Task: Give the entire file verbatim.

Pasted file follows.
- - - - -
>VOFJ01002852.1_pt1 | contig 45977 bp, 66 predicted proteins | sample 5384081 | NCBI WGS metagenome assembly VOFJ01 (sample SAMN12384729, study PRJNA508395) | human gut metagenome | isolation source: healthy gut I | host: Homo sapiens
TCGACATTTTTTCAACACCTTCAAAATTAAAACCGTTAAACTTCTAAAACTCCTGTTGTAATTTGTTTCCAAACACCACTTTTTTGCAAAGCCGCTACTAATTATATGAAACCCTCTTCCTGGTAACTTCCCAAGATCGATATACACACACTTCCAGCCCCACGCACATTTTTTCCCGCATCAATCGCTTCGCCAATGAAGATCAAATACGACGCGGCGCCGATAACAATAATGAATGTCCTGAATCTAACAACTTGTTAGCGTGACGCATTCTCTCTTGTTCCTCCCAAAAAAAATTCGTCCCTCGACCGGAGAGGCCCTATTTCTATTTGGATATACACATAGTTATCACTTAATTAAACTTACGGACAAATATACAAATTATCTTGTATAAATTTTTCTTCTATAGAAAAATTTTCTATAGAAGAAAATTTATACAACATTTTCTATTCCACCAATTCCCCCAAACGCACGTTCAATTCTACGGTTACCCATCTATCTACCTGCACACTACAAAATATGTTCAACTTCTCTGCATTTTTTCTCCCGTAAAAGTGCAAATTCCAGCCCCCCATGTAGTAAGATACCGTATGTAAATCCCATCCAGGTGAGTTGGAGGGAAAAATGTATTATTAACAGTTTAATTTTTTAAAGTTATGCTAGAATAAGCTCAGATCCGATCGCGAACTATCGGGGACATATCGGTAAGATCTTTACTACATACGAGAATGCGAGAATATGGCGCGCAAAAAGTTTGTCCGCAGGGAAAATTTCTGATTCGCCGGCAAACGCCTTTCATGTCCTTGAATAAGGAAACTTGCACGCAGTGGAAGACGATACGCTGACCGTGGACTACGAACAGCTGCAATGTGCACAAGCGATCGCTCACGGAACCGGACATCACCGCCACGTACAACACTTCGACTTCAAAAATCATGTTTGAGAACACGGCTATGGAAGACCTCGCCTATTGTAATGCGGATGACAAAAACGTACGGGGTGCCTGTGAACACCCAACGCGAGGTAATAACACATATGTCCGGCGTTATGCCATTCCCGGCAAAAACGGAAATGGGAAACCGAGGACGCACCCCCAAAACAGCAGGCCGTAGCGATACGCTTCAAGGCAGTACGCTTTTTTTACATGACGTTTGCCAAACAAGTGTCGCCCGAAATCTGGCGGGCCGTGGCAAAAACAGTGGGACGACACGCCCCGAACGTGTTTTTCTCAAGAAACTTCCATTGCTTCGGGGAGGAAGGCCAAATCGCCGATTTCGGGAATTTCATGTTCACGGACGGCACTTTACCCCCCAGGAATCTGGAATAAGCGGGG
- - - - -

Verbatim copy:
>VOFJ01002852.1_pt1 | contig 45977 bp, 66 predicted proteins | sample 5384081 | NCBI WGS metagenome assembly VOFJ01 (sample SAMN12384729, study PRJNA508395) | human gut metagenome | isolation source: healthy gut I | host: Homo sapiens
TCGACATTTTTTCAACACCTTCAAAATTAAAACCGTTAAACTTCTAAAACTCCTGTTGTAATTTGTTTCCAAACACCACTTTTTTGCAAAGCCGCTACTAATTATATGAAACCCTCTTCCTGGTAACTTCCCAAGATCGATATACACACACTTCCAGCCCCACGCACATTTTTTCCCGCATCAATCGCTTCGCCAATGAAGATCAAATACGACGCGGCGCCGATAACAATAATGAATGTCCTGAATCTAACAACTTGTTAGCGTGACGCATTCTCTCTTGTTCCTCCCAAAAAAAATTCGTCCCTCGACCGGAGAGGCCCTATTTCTATTTGGATATACACATAGTTATCACTTAATTAAACTTACGGACAAATATACAAATTATCTTGTATAAATTTTTCTTCTATAGAAAAATTTTCTATAGAAGAAAATTTATACAACATTTTCTATTCCACCAATTCCCCCAAACGCACGTTCAATTCTACGGTTACCCATCTATCTACCTGCACACTACAAAATATGTTCAACTTCTCTGCATTTTTTCTCCCGTAAAAGTGCAAATTCCAGCCCCCCATGTAGTAAGATACCGTATGTAAATCCCATCCAGGTGAGTTGGAGGGAAAAATGTATTATTAACAGTTTAATTTTTTAAAGTTATGCTAGAATAAGCTCAGATCCGATCGCGAACTATCGGGGACATATCGGTAAGATCTTTACTACATACGAGAATGCGAGAATATGGCGCGCAAAAAGTTTGTCCGCAGGGAAAATTTCTGATTCGCCGGCAAACGCCTTTCATGTCCTTGAATAAGGAAACTTGCACGCAGTGGAAGACGATACGCTGACCGTGGACTACGAACAGCTGCAATGTGCACAAGCGATCGCTCACGGAACCGGACATCACCGCCACGTACAACACTTCGACTTCAAAAATCATGTTTGAGAACACGGCTATGGAAGACCTCGCCTATTGTAATGCGGATGACAAAAACGTACGGGGTGCCTGTGAACACCCAACGCGAGGTAATAACACATATGTCCGGCGTTATGCCATTCCCGGCAAAAACGGAAATGGGAAACCGAGGACGCACCCCCAAAACAGCAGGCCGTAGCGATACGCTTCAAGGCAGTACGCTTTTTTTACATGACGTTTGCCAAACAAGTGTCGCCCGAAATCTGGCGGGCCGTGGCAAAAACAGTGGGACGACACGCCCCGAACGTGTTTTTCTCAAGAAACTTCCATTGCTTCGGGGAGGAAGGCCAAATCGCCGATTTCGGGAATTTCATGTTCACGGACGGCACTTTACCCCCCAGGAATCTGGAATAAGCGGGG